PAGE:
In the tasting room a large table bristles with bottles. It’s a surprising extensive range that leans heavily towards lagers and the sweeter brews traditionally preferred by most Faroese. There’s a nod to modern tastes, though, in North Atlantic IPA, a 5.8% dark amber hybrid of the English and American takes on the style and gives you plenty to pleasantly chew on.
It’s only the second brew and the recipe is still in development. “Next time perhaps we’ll add more hops,” muses Einar. “People are opening up to different tastes.”
Don’t expect Foroya Bjor to rush into anything, though. It claims 60% of the beer market in the Faroes and people are fiercely loyal to their local hero, especially in the north.
As you worm south through the tunnels hewn roughly out of the bare rock that thread together the islands, palates are a little more adventurous. Yet Okkara, on the coast a few kilometres outside Tórshavn, still hasn’t found it easy. Founded by a group of entrepreneurs the business almost failed before it realised that out here it’s craft ambitions would have to be based on selling a range of traditional styles.
Søren Antoft, the man with the rock, was hired in 2015 to develop new styles and is inspired in his mission by virtuoso brewer Christian Skovdal Andersen, founder of the Danish brewery Beer Here. Since then production has nearly doubled as Okkara has patiently nibbled away 10% of the domestic beer market and exported a little around Scandinavia.
Søren has squeezed a diverse selection of Okkara’s brews on to the corner of a bench and with the enthusiasm of a schoolboy talks about his favourites.
“This is my ‘mountain beer,’” he says, picking out Trondur. He means it’s the beer he puts in his rucksack when he goes hiking, partly because it’s in a can and partly because it’s a restoratively strong 7.5% ABV. Described as an imperial pilsner it’s slightly sweet and alcoholic.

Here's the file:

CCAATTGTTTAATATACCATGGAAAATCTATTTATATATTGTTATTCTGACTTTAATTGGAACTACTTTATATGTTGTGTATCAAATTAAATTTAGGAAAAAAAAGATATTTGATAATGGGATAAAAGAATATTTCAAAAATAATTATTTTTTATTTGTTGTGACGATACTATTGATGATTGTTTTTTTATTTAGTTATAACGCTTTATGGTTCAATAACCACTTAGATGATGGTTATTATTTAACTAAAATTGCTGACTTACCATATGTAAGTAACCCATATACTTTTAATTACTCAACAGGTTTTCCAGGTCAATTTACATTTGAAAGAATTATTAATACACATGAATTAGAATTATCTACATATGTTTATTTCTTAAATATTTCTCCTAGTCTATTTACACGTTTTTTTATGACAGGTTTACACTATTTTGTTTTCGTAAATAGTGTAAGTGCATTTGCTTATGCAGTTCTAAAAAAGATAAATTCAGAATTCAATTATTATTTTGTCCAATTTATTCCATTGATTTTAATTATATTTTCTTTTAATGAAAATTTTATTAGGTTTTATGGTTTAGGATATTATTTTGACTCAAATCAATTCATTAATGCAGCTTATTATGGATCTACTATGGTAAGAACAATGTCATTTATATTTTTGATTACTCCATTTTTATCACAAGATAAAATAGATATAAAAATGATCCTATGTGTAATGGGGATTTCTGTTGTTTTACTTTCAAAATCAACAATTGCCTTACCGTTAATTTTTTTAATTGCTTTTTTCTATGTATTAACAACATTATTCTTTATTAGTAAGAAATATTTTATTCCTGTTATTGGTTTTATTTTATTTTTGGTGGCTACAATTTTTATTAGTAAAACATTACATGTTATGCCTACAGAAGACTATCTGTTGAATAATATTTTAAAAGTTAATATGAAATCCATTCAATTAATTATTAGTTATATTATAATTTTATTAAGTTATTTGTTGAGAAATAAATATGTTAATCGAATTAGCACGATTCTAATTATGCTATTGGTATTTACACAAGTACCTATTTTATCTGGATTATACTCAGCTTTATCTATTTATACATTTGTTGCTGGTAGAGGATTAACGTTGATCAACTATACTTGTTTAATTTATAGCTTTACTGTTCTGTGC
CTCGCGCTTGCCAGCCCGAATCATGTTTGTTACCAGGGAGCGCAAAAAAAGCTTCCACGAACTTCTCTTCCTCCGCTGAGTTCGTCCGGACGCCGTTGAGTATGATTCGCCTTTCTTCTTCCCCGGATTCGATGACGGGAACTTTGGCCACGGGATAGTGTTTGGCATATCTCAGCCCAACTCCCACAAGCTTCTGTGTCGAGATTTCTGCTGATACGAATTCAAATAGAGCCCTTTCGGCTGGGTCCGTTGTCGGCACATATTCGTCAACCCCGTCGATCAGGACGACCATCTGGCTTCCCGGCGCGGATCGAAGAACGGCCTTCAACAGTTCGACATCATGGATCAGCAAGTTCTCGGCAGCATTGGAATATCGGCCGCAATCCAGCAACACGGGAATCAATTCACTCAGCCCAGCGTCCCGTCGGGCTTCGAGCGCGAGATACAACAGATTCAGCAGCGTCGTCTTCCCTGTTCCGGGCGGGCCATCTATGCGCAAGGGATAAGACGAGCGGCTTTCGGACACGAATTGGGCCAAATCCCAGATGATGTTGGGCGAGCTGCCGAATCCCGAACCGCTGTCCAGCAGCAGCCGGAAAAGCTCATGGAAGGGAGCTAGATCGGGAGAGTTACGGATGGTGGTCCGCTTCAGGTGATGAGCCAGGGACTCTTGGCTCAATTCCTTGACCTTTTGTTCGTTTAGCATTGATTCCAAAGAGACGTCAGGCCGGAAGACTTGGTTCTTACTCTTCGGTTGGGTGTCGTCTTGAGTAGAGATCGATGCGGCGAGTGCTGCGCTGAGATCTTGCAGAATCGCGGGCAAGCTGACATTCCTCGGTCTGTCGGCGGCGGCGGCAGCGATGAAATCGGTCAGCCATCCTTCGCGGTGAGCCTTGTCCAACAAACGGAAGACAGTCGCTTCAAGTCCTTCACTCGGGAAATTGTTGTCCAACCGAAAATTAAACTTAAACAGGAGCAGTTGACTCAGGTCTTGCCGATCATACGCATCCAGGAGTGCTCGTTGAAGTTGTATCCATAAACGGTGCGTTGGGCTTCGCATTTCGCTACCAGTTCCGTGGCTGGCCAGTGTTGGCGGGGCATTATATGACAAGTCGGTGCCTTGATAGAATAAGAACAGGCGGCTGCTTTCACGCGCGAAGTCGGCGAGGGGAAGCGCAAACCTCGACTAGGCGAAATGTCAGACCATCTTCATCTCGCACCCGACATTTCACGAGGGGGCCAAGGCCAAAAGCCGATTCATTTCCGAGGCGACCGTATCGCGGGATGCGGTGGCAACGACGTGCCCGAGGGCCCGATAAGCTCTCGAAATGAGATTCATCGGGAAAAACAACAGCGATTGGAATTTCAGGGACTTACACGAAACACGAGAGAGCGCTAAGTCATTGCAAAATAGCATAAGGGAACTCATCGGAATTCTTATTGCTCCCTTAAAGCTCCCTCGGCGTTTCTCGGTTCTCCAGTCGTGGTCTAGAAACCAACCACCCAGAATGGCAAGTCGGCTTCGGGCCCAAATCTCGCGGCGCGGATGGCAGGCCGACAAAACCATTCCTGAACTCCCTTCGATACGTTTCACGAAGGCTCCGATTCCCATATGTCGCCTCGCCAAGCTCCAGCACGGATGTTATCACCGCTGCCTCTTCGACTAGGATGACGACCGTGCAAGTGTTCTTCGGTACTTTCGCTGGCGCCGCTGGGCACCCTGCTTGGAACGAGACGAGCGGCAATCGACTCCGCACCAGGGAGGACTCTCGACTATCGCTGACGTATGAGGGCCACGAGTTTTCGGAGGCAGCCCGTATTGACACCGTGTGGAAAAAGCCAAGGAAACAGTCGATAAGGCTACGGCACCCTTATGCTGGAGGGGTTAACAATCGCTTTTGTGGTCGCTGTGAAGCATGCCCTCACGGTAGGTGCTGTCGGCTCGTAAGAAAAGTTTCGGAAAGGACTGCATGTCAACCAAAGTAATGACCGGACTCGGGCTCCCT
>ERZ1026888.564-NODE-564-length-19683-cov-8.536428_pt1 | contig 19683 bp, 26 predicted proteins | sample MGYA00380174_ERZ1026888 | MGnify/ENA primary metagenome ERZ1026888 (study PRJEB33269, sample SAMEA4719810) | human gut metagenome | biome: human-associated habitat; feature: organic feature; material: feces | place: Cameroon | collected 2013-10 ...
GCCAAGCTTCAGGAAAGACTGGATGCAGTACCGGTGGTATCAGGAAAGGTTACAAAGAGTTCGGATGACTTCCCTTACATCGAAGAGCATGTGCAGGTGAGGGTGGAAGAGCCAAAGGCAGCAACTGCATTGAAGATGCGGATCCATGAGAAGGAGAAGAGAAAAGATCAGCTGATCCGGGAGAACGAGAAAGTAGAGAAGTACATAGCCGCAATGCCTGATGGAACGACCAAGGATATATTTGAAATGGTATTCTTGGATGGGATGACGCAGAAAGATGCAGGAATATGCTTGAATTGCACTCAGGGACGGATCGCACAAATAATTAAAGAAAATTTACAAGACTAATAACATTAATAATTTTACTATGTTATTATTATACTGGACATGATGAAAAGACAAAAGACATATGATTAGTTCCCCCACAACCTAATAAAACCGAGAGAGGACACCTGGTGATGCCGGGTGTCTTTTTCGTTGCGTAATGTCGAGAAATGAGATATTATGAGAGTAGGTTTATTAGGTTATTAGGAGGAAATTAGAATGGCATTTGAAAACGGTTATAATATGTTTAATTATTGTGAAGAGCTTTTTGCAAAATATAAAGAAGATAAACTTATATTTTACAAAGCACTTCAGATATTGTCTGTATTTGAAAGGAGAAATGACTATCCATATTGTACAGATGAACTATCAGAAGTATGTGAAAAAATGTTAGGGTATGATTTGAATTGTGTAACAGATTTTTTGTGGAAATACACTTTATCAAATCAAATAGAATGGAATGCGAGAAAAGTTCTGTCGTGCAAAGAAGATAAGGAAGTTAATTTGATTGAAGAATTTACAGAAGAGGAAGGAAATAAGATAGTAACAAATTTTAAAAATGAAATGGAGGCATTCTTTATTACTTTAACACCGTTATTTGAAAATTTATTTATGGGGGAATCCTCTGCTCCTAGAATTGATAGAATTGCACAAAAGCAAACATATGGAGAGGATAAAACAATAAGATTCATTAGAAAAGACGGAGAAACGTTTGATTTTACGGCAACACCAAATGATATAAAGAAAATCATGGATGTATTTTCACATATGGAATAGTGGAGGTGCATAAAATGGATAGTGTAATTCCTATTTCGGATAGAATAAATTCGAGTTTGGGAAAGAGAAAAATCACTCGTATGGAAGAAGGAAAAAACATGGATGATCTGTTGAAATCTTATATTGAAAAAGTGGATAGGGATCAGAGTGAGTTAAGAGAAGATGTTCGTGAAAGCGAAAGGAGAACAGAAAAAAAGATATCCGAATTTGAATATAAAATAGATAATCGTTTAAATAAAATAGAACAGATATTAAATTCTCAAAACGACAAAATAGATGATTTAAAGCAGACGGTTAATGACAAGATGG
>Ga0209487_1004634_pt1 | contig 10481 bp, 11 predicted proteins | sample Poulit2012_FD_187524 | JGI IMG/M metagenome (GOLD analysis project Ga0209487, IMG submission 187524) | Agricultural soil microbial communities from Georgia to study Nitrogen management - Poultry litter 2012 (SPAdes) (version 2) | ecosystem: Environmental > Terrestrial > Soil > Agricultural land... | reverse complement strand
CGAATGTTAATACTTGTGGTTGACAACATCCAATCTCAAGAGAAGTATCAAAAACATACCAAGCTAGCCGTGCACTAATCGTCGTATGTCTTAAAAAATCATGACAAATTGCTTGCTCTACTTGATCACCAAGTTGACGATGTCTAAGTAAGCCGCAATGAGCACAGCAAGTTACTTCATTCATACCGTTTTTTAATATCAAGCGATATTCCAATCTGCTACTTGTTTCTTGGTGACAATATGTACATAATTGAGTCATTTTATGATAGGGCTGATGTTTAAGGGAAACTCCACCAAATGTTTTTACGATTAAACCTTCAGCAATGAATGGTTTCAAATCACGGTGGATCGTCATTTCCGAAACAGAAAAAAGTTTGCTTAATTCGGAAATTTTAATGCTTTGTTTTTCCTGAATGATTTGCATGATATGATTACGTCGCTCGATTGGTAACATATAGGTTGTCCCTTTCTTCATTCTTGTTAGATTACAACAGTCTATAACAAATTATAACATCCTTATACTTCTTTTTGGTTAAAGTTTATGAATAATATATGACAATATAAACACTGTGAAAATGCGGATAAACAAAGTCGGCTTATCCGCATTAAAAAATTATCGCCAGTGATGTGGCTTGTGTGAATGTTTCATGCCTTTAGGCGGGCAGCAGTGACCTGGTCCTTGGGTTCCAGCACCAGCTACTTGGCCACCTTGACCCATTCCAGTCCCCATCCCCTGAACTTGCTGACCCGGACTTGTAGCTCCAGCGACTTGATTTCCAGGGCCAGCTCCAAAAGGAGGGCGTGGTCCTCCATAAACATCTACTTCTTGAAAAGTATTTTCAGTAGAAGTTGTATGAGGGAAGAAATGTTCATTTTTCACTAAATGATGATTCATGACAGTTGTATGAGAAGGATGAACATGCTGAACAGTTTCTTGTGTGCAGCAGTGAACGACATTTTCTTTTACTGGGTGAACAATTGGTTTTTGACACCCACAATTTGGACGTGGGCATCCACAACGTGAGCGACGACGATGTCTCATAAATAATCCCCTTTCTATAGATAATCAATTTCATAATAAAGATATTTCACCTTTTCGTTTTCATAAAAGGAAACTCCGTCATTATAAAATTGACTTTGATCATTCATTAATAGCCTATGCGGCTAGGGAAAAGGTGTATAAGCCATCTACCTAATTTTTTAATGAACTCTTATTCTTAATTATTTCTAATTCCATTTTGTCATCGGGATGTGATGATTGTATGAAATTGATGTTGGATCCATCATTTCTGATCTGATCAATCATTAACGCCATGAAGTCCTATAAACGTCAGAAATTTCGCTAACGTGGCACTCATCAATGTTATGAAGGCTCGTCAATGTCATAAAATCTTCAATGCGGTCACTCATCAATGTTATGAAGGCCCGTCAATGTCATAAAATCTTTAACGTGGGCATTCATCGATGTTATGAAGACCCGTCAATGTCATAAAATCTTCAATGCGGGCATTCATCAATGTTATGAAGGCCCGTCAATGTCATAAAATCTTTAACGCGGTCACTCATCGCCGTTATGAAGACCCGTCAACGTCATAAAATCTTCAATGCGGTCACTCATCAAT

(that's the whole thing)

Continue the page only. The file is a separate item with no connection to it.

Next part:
More interesting are a series of numbered limited-edition brews that are hard to pin down. Søren says he’s experimenting with different yeasts. He crosses the brewery and pulls a sample from a rum barrel in which a beer made with muscovado sugar has been ageing. It’s 12% ABV and tastes rich and delicious.
Okkara has also collaborated with Mikkeller on an IPA called Gullhornið, on draught in the Tórshavn Mikkeller bar. Of all Faroese beers it’s closest to the hop-forward pale ales that seem to dominate the majority of craft beer markets.
Travelling around the Faroes, you also notice many houses have a child; a small version of themselves with matching grass roof. This is where they hang sheep to ferment for winter eating, only possible because there are no flies. You catch a peculiar whiff under your nostrils before it’s carried away on the breeze.
They have freezers now, of course, but the Faroese have come to prefer their meat fermented. They even make gourmet burgers with it.
If these islands, where malt and hops have to be imported, are going to make their mark in the wider beer world, it’ll be with something only the Faroese could come up with. Laced, perhaps, with the faintest hint of sheep.
Illustration by Grace Helmer